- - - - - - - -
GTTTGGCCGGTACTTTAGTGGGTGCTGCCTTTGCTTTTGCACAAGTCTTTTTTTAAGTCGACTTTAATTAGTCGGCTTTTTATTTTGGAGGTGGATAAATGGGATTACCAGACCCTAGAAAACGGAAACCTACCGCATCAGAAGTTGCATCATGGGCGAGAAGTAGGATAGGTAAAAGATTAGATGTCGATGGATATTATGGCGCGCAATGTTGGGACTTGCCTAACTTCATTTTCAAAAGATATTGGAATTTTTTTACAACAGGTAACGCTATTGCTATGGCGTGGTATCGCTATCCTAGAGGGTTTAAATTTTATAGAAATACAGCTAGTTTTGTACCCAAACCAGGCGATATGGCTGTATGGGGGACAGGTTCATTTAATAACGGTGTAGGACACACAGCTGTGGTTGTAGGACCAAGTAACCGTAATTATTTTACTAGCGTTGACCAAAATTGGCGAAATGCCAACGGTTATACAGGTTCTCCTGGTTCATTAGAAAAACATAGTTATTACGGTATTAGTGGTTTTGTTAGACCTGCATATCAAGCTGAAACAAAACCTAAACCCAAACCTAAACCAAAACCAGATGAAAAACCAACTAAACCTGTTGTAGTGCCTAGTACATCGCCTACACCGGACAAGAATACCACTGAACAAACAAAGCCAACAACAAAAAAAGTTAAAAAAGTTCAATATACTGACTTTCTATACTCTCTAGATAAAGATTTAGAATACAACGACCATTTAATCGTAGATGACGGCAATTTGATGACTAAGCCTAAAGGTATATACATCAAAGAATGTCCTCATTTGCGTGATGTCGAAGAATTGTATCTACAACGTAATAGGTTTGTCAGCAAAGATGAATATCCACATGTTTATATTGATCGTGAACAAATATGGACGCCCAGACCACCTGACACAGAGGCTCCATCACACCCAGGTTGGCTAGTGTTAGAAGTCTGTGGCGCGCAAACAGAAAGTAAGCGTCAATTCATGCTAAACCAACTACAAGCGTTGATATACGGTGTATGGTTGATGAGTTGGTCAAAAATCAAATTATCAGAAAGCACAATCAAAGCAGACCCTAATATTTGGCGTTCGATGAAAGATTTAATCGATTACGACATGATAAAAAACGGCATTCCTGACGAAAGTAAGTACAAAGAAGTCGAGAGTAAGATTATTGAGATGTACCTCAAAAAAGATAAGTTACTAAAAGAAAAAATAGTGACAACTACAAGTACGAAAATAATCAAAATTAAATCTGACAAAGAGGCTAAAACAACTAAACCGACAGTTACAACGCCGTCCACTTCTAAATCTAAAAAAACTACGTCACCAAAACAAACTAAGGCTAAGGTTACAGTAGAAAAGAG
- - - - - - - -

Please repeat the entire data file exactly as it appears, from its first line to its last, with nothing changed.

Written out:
GTTTGGCCGGTACTTTAGTGGGTGCTGCCTTTGCTTTTGCACAAGTCTTTTTTTAAGTCGACTTTAATTAGTCGGCTTTTTATTTTGGAGGTGGATAAATGGGATTACCAGACCCTAGAAAACGGAAACCTACCGCATCAGAAGTTGCATCATGGGCGAGAAGTAGGATAGGTAAAAGATTAGATGTCGATGGATATTATGGCGCGCAATGTTGGGACTTGCCTAACTTCATTTTCAAAAGATATTGGAATTTTTTTACAACAGGTAACGCTATTGCTATGGCGTGGTATCGCTATCCTAGAGGGTTTAAATTTTATAGAAATACAGCTAGTTTTGTACCCAAACCAGGCGATATGGCTGTATGGGGGACAGGTTCATTTAATAACGGTGTAGGACACACAGCTGTGGTTGTAGGACCAAGTAACCGTAATTATTTTACTAGCGTTGACCAAAATTGGCGAAATGCCAACGGTTATACAGGTTCTCCTGGTTCATTAGAAAAACATAGTTATTACGGTATTAGTGGTTTTGTTAGACCTGCATATCAAGCTGAAACAAAACCTAAACCCAAACCTAAACCAAAACCAGATGAAAAACCAACTAAACCTGTTGTAGTGCCTAGTACATCGCCTACACCGGACAAGAATACCACTGAACAAACAAAGCCAACAACAAAAAAAGTTAAAAAAGTTCAATATACTGACTTTCTATACTCTCTAGATAAAGATTTAGAATACAACGACCATTTAATCGTAGATGACGGCAATTTGATGACTAAGCCTAAAGGTATATACATCAAAGAATGTCCTCATTTGCGTGATGTCGAAGAATTGTATCTACAACGTAATAGGTTTGTCAGCAAAGATGAATATCCACATGTTTATATTGATCGTGAACAAATATGGACGCCCAGACCACCTGACACAGAGGCTCCATCACACCCAGGTTGGCTAGTGTTAGAAGTCTGTGGCGCGCAAACAGAAAGTAAGCGTCAATTCATGCTAAACCAACTACAAGCGTTGATATACGGTGTATGGTTGATGAGTTGGTCAAAAATCAAATTATCAGAAAGCACAATCAAAGCAGACCCTAATATTTGGCGTTCGATGAAAGATTTAATCGATTACGACATGATAAAAAACGGCATTCCTGACGAAAGTAAGTACAAAGAAGTCGAGAGTAAGATTATTGAGATGTACCTCAAAAAAGATAAGTTACTAAAAGAAAAAATAGTGACAACTACAAGTACGAAAATAATCAAAATTAAATCTGACAAAGAGGCTAAAACAACTAAACCGACAGTTACAACGCCGTCCACTTCTAAATCTAAAAAAACTACGTCACCAAAACAAACTAAGGCTAAGGTTACAGTAGAAAAGAG